Letters

Letters 07-25-2016

Remember Bush-Cheney Does anyone remember George W. Bush and Dick Cheney? They were president and vice president a mere eight years ago. Does anyone out there remember the way things were at the end of their duo? It was terrible...

Mass Shootings And Gun Control The largest mass shooting in U.S. history occurred December 29,1890, when 297 Sioux Indians at Wounded Knee in South Dakota were murdered by federal agents and members of the 7th Cavalry who had come to confiscate their firearms “for their own safety and protection.” The slaughter began after the majority of the Sioux had peacefully turned in their firearms...

Families Need Representation When one party dominates the Michigan administration and legislature, half of Michigan families are not represented on the important issues that face our state. When a policy affects the non-voting K-12 students, they too are left out, especially when it comes to graduation requirements...

Raise The Minimum Wage I wanted to offer a different perspective on the issue of raising the minimum wage. The argument that raising the minimum wage will result in job loss is a bogus scare tactic. The need for labor will not change, just the cost of it, which will be passed on to the consumer, as it always has...

Make Cherryland Respect Renewable Cherryland Electric is about to change their net metering policy. In a nutshell, they want to buy the electricity from those of us who produce clean renewable electric at a rate far below the rate they buy electricity from other sources. They believe very few people have an interest in renewable energy...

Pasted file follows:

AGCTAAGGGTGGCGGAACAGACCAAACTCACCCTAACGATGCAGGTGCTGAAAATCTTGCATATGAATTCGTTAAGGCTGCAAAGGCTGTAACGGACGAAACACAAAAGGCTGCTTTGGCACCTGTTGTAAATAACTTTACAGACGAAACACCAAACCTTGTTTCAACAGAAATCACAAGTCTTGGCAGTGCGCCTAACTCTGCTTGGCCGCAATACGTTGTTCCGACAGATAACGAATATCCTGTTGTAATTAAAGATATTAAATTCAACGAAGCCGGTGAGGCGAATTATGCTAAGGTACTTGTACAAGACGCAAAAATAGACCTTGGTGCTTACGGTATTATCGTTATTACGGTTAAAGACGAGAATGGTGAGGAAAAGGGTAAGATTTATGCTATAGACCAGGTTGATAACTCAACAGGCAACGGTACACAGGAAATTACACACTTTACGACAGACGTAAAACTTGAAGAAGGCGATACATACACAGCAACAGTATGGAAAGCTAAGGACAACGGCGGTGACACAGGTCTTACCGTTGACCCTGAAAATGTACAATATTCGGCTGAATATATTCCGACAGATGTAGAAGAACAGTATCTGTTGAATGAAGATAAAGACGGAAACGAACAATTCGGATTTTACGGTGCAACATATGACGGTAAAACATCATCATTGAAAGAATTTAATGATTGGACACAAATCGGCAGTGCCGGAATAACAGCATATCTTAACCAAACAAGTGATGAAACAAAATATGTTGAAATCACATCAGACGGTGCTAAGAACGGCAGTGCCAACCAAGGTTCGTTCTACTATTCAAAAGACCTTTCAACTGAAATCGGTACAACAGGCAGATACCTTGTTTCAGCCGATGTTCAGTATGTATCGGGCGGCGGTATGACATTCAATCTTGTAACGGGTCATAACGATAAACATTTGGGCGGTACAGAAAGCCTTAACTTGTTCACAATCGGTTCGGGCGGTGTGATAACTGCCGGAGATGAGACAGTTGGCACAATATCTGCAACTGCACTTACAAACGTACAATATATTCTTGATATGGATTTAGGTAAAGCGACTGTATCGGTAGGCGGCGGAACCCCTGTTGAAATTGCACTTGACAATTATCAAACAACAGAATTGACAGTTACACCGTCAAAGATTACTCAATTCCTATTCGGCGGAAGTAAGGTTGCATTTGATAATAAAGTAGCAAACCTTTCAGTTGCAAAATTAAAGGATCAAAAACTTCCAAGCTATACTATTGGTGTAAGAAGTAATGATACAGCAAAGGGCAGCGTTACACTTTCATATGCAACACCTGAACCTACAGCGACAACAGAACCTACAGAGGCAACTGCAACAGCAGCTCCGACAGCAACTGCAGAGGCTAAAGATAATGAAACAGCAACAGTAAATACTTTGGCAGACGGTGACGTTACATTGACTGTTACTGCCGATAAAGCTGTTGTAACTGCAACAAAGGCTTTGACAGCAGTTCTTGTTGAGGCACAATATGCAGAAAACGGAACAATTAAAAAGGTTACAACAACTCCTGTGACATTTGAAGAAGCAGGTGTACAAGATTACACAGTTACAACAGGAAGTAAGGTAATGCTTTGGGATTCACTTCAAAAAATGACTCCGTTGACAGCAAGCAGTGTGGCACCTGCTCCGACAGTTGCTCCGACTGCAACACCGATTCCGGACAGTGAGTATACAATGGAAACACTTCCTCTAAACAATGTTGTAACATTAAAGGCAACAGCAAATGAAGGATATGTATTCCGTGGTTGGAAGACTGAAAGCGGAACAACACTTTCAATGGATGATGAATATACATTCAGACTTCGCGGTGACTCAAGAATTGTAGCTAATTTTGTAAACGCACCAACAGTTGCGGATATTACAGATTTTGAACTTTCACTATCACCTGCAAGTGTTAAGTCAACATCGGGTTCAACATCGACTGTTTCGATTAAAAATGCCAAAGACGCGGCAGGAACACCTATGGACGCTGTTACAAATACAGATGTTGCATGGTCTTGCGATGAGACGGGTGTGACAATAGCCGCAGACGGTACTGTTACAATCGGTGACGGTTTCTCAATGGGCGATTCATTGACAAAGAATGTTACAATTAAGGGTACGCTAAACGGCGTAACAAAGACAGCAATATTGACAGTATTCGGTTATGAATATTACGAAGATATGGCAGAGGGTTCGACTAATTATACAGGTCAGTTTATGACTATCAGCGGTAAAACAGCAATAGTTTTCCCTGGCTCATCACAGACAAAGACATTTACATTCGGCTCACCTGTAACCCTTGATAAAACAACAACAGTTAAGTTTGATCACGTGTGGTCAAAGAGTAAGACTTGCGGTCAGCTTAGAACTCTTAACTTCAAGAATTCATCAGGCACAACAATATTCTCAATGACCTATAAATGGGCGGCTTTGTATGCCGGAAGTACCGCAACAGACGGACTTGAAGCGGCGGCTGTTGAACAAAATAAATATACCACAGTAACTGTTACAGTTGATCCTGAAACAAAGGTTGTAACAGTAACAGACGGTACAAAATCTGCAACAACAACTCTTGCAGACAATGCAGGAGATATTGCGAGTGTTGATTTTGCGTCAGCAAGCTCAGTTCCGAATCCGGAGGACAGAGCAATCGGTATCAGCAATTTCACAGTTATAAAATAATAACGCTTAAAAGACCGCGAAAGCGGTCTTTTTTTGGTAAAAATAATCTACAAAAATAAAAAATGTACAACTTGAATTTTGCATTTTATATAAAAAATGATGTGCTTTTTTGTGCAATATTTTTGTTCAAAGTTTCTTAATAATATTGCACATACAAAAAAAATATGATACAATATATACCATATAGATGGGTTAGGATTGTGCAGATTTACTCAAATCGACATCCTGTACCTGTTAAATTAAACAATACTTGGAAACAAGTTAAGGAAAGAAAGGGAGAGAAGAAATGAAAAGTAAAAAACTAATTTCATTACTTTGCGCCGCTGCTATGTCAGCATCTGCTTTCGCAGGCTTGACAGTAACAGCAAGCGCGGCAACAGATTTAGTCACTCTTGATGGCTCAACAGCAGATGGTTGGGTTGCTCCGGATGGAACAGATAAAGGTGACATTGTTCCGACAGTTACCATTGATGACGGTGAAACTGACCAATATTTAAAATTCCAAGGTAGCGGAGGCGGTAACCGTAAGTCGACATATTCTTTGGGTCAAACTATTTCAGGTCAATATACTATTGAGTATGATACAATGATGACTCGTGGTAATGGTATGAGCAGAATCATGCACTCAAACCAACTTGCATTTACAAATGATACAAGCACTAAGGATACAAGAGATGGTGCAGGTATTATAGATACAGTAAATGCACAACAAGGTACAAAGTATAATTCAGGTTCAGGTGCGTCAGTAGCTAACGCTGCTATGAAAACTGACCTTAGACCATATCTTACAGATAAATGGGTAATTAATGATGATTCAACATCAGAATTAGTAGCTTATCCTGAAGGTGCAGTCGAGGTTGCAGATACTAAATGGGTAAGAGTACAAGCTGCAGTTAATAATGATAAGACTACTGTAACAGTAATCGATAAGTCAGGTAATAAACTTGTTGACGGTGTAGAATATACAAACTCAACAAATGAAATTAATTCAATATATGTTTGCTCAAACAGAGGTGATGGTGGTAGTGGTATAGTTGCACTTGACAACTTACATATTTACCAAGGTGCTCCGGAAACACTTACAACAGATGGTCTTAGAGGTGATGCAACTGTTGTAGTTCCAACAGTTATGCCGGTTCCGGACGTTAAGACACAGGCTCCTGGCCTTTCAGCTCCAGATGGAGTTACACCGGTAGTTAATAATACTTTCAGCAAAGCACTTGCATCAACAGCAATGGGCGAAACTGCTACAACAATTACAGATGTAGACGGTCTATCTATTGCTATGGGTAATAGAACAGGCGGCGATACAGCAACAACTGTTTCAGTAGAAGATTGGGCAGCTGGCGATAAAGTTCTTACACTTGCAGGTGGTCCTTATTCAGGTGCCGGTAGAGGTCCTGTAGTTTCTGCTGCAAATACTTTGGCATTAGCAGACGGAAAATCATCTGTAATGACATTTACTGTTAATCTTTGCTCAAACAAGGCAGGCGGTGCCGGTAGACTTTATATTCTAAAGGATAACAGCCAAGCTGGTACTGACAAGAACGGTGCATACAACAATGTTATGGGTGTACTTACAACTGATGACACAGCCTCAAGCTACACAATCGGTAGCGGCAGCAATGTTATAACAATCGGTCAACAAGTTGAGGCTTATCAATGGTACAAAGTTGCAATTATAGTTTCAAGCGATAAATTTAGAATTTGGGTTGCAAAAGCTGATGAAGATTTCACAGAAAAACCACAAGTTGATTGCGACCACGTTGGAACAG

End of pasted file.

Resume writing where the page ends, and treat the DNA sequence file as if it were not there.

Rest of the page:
Settled Science Climate change science is based on the accumulated evidence gained from studying the greenhouse effect for 200 years. The greenhouse effect keeps our planet 50 degrees warmer due to heat-trapping gases in our atmosphere. Basic principles of physics and chemistry dictate that Earth will warm as concentrations of greenhouse gases increase...

Home · Articles · News · Region Watch · Oryanna Natural Foods
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Oryanna Natural Foods

- September 29th, 2005
Oryana Natural Foods Market is on the grow in Traverse City. On Sept. 14 the co-op broke ground on a building expansion and renovation project that will more than double the store‘s existing retail space from 4,500 to 10,000 square foot.
The need for expansion has come from robust growth. Sales at the natural products retail store have tripled since 1996. Over the same period, membership in the consumer-owned cooperative has risen from approximately 2,000 to over 4,000.
The co-op plans to triple the amount of floor space available for produce, including additional fruits and vegetables from area farms. Oryana will also significantly expand its selection of natural and organic deli/prepared foods. It‘s also expanding its seating for those dining at the market.